Procedure for applying online in the UK
Procedure for applying online in the UK

The following Immigration practice note provides comprehensive and up to date legal information covering:

  • Procedure for applying online in the UK
  • Key considerations
  • Key steps in the application process
  • Timing and problems with application procedures
  • Priority services
  • Submitting the form
  • Paying the application fees
  • Booking the appointment
  • Preparing the documents for submission
  • Attending the appointment, and what you need to bring
  • More...

IP COMPLETION DAY: 11pm (GMT) on 31 December 2020 marks the end of the Brexit transition/implementation period entered into following the UK’s withdrawal from the EU. At this point in time (referred to in UK law as ‘IP completion day’), key transitional arrangements come to an end and significant changes begin to take effect across the UK’s legal regime. This document contains guidance on subjects impacted by these changes. Before continuing your research, see Practice Note: What does IP completion day mean for Immigration?

STOP PRESS: This Practice Note is being updated to reflect changes to the Immigration Rules further to Statement of Changes in Immigration Rules HC 813. For further information on these changes, see: LNB News 22/10/2020 80. See also Practice Note: The post-Brexit immigration system: what will it look like?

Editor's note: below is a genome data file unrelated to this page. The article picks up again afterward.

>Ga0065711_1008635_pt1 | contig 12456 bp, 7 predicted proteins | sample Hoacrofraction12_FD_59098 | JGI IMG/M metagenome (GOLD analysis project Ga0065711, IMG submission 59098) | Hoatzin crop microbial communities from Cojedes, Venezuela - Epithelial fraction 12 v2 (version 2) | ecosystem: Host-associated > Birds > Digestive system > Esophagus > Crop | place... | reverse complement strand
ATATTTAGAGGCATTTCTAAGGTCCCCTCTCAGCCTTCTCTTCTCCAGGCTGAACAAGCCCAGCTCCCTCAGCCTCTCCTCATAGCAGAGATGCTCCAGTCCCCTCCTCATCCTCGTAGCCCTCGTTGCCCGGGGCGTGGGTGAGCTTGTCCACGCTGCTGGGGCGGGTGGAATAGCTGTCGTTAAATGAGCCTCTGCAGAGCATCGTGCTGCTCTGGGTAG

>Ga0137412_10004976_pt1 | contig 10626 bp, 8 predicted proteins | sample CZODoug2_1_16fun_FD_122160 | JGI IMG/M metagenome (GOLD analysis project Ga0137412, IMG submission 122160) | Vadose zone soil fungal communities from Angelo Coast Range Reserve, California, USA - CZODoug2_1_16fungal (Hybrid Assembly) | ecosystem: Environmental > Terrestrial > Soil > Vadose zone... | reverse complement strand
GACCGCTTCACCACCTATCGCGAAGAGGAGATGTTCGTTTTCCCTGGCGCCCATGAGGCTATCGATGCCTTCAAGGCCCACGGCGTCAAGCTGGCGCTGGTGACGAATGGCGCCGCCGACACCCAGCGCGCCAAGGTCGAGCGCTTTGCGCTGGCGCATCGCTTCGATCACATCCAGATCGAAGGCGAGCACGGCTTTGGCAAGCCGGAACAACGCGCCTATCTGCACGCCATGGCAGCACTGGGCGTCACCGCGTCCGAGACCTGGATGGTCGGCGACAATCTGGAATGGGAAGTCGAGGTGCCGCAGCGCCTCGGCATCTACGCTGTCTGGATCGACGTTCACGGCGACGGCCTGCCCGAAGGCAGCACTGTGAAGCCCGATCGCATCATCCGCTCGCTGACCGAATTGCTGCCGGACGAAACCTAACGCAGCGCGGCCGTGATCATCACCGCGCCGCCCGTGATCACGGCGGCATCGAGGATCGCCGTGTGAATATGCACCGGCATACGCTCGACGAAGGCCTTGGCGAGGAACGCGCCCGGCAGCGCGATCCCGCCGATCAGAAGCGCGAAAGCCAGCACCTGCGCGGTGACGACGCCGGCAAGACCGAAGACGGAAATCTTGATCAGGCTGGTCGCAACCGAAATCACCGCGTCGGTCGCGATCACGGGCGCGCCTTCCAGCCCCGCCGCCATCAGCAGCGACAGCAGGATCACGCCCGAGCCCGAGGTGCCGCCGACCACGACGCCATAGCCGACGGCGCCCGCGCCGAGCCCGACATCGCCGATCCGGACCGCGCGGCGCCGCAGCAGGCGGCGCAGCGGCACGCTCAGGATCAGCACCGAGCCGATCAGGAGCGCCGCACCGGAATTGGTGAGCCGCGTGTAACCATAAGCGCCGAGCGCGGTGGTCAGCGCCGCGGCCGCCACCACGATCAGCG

Coronavirus (COVID-19): This Practice Note contains guidance on subjects potentially impacted by the government’s response to the coronavirus (COVID-19) outbreak. For updates and links to useful information, news and news analysis in relation to the implications for immigration lawyers, see Practice Note: Coronavirus (COVID-19) immigration resources.

This Practice Note sets out the procedure for making an in-country online application to the Home Office. After a gradual roll-out of online procedures across various immigration categories, since November 2018, the vast majority of applications are now made online. Such applications will generally

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